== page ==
mothers and families (Edleson 1998; Swift 1995, 1998), increased public scrutiny

Women’s Survival and Protection Work with Child Custody and Access 81

and criticism of child protection services (Saunders 1994; Swift 1998), increased
public scrutiny of mothering (Chesler 1991; Fay 1999; Swift 1998), and a resul-
tant increased state use of child apprehension and surveillance of mothering (e.g.,
Humphreys 1997). While researchers have identified many problems associated
with child custody and access, the implications have not had an appreciable effect
on policy and practice. Furthermore, these complexities occur within the context
of problematic social responses to woman abuse in general, the consequences of
which are rarely taken into account in policy and practice decisions.

Civil policies and procedures related to post-separation custody and access of
abused and their children (e.g., Boyd 1996; Goundry 1998; Laing 1999; Taylor,
Barnsley and Goldsmith 1996; Taylor, Taylor and Boyd 1998). Concerns include
the questionable assumptions that a woman must facilitate a father’s access to the
children regardless of danger to herself or the children, and that maximum contact
with both parents is essential and beneficial. Criticisms also focus on the failure
to consider woman abuse as indicative of risk of violence for children and of unfit
fathering (e.g., Boyd 2003), and the lack of protective measures for women and
children during access.

Researchers and women’s advocates contend that not only does the civil jus-
tice system fail women, it is used as a tool of harassment by ex-partners (Goundry
1998; Reid 1998). Studies have demonstrated that such harassment is particularly
prevalent in relation to disputes regarding custody and access of children (Chesler
1991; Kurz 1995; Taylor et al. 1996; Taylor et al. 1998). Goundry explains that
the civil justice system is experienced by women as complicit with tactics used
by ex-partners, such as repeated court applications, custody blackmail wherein fa-
thers extract compliance with certain demands in return for custody concessions,
failure to pay support, assaults during access exchanges, criminal harassment,
child abuse during visitation, and threats of child abduction. Scholars have also
expressed concern that the widespread implementation of co-parenting plans poses
serious danger for women who have been abused and their children (Chesler 1991;
Drakich 1988; Peled 2000; Taylor et al. 1998). Those who work with women and
children are familiar with these concerns, and particular aspects of the civil justice
system have been studied. However, systematic study of experiences with such
systems from the perspective of abused women is absent. This paper adds the per-
spective of women, illustrates how policies, practices, and ideologies create and
preserve these problems, and suggests why and how services intended to serve
women and children are so often harmful in their implementation.


The collaborative research team utilized participatory action research as a

82 Varcoe and Irwin

people so that they can transform their lives for themselves” (Park 1993, p. 1).
Within the participatory framework, we used institutional ethnography to study
formal systems from the standpoint of women who have experienced abuse. Insti-
tutional ethnography is a research methodology developed by sociologist Dorothy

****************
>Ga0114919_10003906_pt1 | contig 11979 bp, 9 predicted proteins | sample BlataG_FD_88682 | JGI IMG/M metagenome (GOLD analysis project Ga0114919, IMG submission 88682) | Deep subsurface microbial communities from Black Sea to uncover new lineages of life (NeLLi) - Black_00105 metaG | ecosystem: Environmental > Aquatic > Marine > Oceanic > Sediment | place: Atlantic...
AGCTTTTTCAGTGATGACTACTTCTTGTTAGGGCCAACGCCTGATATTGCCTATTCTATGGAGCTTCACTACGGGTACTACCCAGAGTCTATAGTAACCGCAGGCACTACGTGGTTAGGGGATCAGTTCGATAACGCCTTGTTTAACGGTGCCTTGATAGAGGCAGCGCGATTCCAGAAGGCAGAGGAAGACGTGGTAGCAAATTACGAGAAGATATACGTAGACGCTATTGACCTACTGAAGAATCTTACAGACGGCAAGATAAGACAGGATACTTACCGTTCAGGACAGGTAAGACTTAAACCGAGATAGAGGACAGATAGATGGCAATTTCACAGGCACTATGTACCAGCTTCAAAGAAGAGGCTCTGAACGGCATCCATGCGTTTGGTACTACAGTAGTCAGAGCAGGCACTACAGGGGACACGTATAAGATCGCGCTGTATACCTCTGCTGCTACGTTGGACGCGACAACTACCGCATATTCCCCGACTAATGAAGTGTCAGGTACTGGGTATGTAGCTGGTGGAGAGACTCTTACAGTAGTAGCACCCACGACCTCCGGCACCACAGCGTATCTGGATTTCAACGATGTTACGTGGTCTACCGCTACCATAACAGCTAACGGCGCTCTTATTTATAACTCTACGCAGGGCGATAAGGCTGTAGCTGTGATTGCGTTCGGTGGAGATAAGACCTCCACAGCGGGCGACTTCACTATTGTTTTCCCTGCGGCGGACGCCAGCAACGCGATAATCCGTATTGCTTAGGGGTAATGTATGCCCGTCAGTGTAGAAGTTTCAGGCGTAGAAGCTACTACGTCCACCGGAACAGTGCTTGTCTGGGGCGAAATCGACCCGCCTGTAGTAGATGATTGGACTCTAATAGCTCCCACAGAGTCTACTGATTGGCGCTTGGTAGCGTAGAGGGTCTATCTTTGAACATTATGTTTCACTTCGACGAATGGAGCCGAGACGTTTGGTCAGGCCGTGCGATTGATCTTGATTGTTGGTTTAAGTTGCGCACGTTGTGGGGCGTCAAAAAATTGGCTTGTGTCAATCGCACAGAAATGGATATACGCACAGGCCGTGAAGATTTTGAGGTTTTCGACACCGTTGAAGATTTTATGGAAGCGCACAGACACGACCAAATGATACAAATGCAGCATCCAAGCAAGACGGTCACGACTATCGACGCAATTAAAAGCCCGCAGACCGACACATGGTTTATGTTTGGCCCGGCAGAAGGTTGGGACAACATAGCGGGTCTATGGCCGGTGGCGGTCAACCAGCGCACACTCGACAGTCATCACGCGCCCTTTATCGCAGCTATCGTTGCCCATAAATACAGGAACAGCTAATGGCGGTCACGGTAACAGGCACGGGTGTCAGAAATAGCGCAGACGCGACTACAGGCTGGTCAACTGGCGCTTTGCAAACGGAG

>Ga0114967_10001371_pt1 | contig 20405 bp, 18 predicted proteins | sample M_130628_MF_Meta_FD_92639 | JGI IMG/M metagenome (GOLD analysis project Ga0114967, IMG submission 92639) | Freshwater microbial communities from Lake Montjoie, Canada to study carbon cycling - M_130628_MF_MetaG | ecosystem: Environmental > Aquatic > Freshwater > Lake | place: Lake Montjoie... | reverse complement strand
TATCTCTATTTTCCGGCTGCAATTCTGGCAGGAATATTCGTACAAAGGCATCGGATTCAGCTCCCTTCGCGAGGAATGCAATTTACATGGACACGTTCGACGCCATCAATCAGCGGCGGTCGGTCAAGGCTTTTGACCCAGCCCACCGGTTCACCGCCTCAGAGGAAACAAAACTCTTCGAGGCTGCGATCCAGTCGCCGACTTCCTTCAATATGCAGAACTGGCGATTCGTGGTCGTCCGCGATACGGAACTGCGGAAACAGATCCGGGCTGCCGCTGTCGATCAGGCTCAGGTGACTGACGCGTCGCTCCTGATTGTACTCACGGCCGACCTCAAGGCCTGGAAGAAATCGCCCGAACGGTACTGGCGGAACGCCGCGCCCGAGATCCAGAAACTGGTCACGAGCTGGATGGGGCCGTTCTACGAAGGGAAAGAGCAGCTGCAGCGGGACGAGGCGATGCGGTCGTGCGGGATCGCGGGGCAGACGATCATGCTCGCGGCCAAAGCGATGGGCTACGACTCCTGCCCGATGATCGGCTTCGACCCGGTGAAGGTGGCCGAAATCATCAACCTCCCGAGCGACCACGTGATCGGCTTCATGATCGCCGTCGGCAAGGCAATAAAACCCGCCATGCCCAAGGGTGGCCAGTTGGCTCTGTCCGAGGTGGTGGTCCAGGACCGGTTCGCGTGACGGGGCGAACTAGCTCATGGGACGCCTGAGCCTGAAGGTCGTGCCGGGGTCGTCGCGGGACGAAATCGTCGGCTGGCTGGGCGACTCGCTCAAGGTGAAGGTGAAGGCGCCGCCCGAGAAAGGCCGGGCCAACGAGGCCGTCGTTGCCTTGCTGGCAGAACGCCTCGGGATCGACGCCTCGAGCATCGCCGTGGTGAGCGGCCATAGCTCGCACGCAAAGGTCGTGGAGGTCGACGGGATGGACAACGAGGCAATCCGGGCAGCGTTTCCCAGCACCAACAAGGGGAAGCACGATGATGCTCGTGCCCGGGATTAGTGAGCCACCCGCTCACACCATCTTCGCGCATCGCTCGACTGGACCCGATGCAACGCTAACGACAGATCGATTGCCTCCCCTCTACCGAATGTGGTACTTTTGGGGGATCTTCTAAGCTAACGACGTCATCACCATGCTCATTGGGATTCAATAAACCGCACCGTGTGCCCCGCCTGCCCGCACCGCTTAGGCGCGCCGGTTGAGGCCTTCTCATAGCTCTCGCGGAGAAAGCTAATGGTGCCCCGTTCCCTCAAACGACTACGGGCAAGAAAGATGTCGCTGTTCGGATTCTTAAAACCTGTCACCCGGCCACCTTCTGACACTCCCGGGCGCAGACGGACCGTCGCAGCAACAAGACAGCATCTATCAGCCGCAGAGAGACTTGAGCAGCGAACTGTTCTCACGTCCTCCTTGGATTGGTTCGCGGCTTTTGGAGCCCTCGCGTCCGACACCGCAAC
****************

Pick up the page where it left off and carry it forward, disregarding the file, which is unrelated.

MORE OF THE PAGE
Smith (Smith 1987, 1990, 1999) that permits the study of the social organization
of knowledge and experience. Key elements of this approach include standpoint
theory, a concern with what Smith calls the relations of ruling, and an uncovering
of the taken for granted in the everyday world. Beginning at particular disjunc-
tures, that is, contradictory experiences and struggle, Smith uses the standpoint of
women as a methodological tool. Standpoint theory is more than a mere point of
view; rather, standpoint theory locates the interests of the research and grounds the
inquiry in actual embodied practices (Campbell 1998; Campbell, Copeland and
Tate 1998; Rankin 1999). Inquiry is undertaken to explore how social practices
are organized in the everyday; that is, how relations of ruling are enacted. This
research entailed a detailed description of the everyday experiences of women that
was used as a foundation for investigating how practices within formal systems
are organized.

In accordance with advice that rigor and ethics cannot be separated in qual-
itative research (Guba and Lincoln 2000; Lather 1993; Lincoln 1995, 1998), we
focused upon “voice,” reflexivity, and the development of ethical relationships
rather than merely negotiating consent. We ensured that the voices of the women
were central, not only by using interview data, but by working from the guidance
of the women and involving them in data analysis and writing. Attention to bias
through reflexivity (Anderson 1991; Hertz 1996; Heshusius 1994) was used to
balance this commitment to the participants’ voices. The principal researcher’s
university conferred initial and frequently updated ethical approval. Consent was
negotiated on an ongoing basis throughout the project with all participants.

Recruitment and Participants

A core group of women worked with the principal researcher to design the
study and obtain funding. These women became the core participants and be-
gan by providing individual interviews. Beyond these core participants theoretical
sampling (Morse 1986) was employed to insure the participation of women di-
verse in terms of ethnicity, age, education, and income. The core participants and
service providers who served on a steering committee recruited women using